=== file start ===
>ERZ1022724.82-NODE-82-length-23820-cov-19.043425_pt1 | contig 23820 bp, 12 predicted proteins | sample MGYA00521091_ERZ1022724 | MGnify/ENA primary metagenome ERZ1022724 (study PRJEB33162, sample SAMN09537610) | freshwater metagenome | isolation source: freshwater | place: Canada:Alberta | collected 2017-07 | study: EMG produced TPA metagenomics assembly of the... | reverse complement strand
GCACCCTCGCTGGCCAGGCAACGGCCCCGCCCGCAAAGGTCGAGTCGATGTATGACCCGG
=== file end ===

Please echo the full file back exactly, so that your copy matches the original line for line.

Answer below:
>ERZ1022724.82-NODE-82-length-23820-cov-19.043425_pt1 | contig 23820 bp, 12 predicted proteins | sample MGYA00521091_ERZ1022724 | MGnify/ENA primary metagenome ERZ1022724 (study PRJEB33162, sample SAMN09537610) | freshwater metagenome | isolation source: freshwater | place: Canada:Alberta | collected 2017-07 | study: EMG produced TPA metagenomics assembly of the... | reverse complement strand
GCACCCTCGCTGGCCAGGCAACGGCCCCGCCCGCAAAGGTCGAGTCGATGTATGACCCGG